2006 Breeders' Cup Analysis
by Victor Ryan - 10/27/2006
Judgment day is upon us in the Sport of Kings, as 121 of the top Thoroughbred racehorses in the world were pre-entered to run in the Breeders' Cup World Championships at Churchill Downs Nov 5. There will be over $20 million in purse money on the line in the eight championship races, along with potential life-changing opportunities at the betting windows. Here is a preliminary 2006 Breeders' Cup Analysis:
--The Breeders' Cup Classic and its attached $5-million purse highlights the championship program, and this year's edition of the 1 ¼-mile Classic is turning into one of the most anticipated ever. That's because of the presence of two horses, Bernardini and Lava Man. The former, a blue-blooded powerhouse from Darley Stable, has been breathtaking during the spring and summer of his 3-year-old season. The dominance of Bernardini's campaign to this point has been such that a win in this year's Classic figures to propel him onto the short-list of the best racehorses of the last quarter century.
One big threat looms over the potential coronation of Bernardini, however, and his name is Lava Man. The modestly-bred gelding from California, who was toiling in claiming races to start his career, was red-tagged by his current owners for a modest $50,000 a few seasons ago. Lava Man has since become one of the best, and richest, horses ever bred in Califonria. He is the only horse in the history of California racing to have swept the state's three marquee races -- the Santa Anita Handicap, Hollywood Gold Cup and Pacific Classic -- in a single calendar year and he enters the Classic unbeaten in seven starts this year.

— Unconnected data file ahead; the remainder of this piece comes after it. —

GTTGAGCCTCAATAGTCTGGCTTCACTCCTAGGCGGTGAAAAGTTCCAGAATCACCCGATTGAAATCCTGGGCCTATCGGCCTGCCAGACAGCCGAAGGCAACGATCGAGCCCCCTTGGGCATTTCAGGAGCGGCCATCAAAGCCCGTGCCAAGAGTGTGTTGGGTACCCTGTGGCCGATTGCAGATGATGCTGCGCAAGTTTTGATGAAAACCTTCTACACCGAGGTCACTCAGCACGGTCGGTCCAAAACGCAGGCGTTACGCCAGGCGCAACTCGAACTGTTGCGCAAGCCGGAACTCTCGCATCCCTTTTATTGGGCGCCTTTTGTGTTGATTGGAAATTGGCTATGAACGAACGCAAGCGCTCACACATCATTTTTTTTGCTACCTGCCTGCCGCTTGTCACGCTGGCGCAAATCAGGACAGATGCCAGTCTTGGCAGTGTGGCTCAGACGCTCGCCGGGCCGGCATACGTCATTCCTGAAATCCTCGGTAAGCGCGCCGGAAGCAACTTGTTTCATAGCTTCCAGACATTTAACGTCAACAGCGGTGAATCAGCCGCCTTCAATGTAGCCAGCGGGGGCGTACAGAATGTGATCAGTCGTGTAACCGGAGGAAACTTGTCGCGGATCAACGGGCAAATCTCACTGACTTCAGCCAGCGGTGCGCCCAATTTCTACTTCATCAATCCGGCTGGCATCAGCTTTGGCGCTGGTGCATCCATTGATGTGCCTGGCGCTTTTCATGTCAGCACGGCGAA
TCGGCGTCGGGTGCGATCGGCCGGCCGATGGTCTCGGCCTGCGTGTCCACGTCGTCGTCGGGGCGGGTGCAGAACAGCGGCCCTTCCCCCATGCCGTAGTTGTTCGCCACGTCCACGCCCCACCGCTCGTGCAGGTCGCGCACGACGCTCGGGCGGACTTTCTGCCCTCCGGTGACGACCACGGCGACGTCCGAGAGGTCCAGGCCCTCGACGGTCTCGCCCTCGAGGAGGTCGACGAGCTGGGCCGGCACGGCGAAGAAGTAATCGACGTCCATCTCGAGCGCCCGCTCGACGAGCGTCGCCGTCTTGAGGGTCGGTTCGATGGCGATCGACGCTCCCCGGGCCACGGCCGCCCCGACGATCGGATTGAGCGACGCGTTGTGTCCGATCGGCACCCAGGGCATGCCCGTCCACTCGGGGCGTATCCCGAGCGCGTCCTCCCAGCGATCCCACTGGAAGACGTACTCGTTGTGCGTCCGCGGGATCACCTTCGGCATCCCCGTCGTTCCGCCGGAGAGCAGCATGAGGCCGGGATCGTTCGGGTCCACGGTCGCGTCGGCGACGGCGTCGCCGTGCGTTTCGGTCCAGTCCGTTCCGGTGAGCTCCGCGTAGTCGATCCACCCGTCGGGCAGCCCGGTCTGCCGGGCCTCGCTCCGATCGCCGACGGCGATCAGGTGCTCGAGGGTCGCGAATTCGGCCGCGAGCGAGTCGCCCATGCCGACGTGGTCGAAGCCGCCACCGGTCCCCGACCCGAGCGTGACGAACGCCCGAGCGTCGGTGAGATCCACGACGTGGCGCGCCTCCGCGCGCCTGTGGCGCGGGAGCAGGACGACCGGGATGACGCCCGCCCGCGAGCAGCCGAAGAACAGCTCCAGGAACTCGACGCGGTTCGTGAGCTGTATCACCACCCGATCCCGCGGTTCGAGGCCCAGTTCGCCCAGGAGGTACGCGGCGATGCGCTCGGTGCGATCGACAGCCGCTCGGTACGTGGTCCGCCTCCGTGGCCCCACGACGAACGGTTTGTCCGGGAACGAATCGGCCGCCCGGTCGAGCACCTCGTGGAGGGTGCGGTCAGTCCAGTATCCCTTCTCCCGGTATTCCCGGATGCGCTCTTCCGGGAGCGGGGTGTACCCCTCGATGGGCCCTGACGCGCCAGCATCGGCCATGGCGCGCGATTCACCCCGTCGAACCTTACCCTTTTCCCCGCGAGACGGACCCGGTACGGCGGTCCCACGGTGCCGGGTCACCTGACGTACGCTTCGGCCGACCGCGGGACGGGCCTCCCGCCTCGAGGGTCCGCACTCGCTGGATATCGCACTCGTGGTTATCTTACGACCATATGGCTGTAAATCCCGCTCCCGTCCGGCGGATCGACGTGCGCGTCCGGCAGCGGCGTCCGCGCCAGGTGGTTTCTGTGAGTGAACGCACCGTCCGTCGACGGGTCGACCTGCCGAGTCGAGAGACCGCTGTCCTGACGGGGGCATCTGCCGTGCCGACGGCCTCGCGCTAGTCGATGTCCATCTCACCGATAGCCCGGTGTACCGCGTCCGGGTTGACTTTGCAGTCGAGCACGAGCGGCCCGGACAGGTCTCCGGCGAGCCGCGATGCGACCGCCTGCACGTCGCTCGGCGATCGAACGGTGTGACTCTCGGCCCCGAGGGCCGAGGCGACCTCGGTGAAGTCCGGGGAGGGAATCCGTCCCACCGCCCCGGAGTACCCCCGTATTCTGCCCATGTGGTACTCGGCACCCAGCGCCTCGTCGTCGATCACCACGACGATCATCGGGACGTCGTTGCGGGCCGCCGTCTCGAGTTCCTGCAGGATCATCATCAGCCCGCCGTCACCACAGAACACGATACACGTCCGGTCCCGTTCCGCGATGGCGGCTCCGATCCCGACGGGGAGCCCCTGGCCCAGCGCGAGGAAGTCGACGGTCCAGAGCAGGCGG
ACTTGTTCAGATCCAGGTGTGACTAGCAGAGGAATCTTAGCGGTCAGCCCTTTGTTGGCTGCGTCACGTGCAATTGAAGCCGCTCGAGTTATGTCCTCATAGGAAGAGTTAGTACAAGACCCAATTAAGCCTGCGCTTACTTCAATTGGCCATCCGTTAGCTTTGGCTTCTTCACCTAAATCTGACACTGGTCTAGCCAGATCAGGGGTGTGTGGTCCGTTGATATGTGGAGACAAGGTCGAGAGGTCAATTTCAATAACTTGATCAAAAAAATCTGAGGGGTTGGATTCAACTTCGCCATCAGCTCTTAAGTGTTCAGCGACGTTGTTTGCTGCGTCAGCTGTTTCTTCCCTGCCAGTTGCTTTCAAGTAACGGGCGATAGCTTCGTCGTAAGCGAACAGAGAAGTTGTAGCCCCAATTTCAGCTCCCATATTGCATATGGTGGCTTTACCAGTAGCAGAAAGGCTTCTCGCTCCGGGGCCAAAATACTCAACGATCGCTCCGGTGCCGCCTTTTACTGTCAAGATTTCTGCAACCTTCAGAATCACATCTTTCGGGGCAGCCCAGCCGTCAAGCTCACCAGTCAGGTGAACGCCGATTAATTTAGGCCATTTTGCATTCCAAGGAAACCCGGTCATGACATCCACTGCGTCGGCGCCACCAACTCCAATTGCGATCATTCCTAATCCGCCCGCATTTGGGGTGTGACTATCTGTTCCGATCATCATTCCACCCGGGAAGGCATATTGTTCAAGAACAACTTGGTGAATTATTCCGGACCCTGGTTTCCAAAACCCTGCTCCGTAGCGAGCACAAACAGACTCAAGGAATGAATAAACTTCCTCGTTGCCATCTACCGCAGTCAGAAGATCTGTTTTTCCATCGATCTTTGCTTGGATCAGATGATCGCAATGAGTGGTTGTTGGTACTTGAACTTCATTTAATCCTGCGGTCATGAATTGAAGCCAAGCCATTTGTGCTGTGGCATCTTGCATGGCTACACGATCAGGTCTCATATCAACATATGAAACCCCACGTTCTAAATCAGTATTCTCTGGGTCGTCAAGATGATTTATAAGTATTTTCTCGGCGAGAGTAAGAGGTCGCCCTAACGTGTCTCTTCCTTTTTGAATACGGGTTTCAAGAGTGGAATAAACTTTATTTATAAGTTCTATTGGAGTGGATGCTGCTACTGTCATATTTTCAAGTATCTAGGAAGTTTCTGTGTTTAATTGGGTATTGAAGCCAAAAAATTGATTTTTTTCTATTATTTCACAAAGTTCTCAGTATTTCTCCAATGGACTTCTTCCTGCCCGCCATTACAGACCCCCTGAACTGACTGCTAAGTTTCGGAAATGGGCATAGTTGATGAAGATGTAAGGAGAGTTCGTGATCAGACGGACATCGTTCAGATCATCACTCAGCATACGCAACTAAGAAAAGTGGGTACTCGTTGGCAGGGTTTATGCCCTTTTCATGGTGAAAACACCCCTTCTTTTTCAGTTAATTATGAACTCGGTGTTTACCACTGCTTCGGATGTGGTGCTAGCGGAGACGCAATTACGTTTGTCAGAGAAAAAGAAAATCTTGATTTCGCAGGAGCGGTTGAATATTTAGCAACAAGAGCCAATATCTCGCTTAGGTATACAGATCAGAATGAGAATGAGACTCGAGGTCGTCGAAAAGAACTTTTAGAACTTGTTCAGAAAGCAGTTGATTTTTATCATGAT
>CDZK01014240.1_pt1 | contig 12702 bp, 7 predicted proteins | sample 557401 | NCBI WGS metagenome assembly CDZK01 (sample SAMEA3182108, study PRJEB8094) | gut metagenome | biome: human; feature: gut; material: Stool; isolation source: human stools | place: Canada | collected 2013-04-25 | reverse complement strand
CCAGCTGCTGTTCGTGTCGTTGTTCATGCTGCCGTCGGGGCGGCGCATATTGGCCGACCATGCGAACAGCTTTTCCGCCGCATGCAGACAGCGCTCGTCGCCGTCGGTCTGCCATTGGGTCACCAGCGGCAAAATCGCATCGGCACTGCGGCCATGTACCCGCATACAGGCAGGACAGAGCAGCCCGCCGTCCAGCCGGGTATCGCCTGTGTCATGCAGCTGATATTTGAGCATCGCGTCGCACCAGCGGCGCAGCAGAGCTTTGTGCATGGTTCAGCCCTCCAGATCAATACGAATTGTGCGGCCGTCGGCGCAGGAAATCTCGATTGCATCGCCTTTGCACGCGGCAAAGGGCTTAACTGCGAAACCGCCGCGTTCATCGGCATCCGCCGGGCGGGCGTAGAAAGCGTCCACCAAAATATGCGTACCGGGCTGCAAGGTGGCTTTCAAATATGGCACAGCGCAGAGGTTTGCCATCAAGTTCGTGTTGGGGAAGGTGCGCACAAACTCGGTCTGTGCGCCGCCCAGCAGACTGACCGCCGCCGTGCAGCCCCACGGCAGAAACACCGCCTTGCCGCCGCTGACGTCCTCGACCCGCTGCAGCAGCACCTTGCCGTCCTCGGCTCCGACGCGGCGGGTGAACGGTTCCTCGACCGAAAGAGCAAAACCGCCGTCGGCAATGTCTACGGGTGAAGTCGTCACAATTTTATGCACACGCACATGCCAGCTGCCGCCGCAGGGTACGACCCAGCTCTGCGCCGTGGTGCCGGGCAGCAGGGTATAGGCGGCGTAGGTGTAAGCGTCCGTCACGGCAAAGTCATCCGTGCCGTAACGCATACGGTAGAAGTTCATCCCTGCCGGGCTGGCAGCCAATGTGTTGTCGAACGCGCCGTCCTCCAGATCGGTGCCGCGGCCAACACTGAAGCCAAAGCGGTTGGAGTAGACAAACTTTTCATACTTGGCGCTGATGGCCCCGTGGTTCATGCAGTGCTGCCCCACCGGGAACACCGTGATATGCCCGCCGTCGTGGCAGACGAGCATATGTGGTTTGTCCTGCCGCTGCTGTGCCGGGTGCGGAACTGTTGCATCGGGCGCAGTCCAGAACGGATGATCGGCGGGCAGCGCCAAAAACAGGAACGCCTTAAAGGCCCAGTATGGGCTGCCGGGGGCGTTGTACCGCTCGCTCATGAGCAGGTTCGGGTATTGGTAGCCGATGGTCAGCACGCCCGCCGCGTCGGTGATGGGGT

It's David vs.. Goliath, if you will. The Eastern establishment vs. Western ingenuity. A modern day Seabiscuit vs. War Admiral?
--The big story among the human connections is trainer Todd Pletcher, who has assembled perhaps the most powerful collection of bloodstock in the sport's history. Pletcher pre-entered a total of 18 horses in this year's eight-race Breeders' Cup program, which breaks the record formerly held by D. Wayne Lukas, who coincidently employed Pletcher as his top assistant before the former went out on his own. Pletcher is likely to have the favorite or second-choice in at least four of the eight Breeders' Cup races. The record for most wins by a trainer in a single Breeders' Cup is four, which was set by Richard Mandella at Santa Anita.
--Foreign horses often make a big impact in the Breeders' Cup, especially in the grass races. This year's contingent from overseas numbers 18 and is one of the strongest ever. Among those expected to cross the pond are Ouija Board, the 2004 Filly and Mare Turf champion. Trainer Aidan O'Brien will send from Ballydoyle yard his usual accompaniment of Group 1 winners, including George Washington, who won the Two Thousand Guineas in England and who O'Brien boldly calls the most talented horse ever in his distinguished stable. As a result, George Washington will not run in any of the grass races on Breeders' Cup day, but instead will try dirt for the first time in the Breeders' Cup Classic. It's a bold a sporting move from the lads at Coolmore Ireland.
--This will be a record sixth time the Breeders' Cup has been held at Churchill Downs since the event's inception in 1984. History tells us that horses from the West Coast do not generally fare well at the 'Downs on Breeders' Cup day. The contingent from the Golden State features several logical contenders, including Lava Man, but he seemingly amplifies the point when you consider he has never won outside the state of California. Then again, this will also mark the return to Louisville of Giacomo, who raided Churchill Downs from California last spring and did nothing but shock the racing world by winning the Kentucky Derby.
--Fields will be finalized and post positions drawn on Wednesday. ESPN will provide seven hours of coverage of the Breeders' Cup beginning at 9 a.m. PST.
Victor Ryan is a race analyst for Today's Racing Digest in Carlsbad, Calif. He was formerly an Editor for the Blood-Horse Magazine in Kentucky and prior to that spent time on the backstretch as a turf writer for the Thoroughbred Times and North County Times.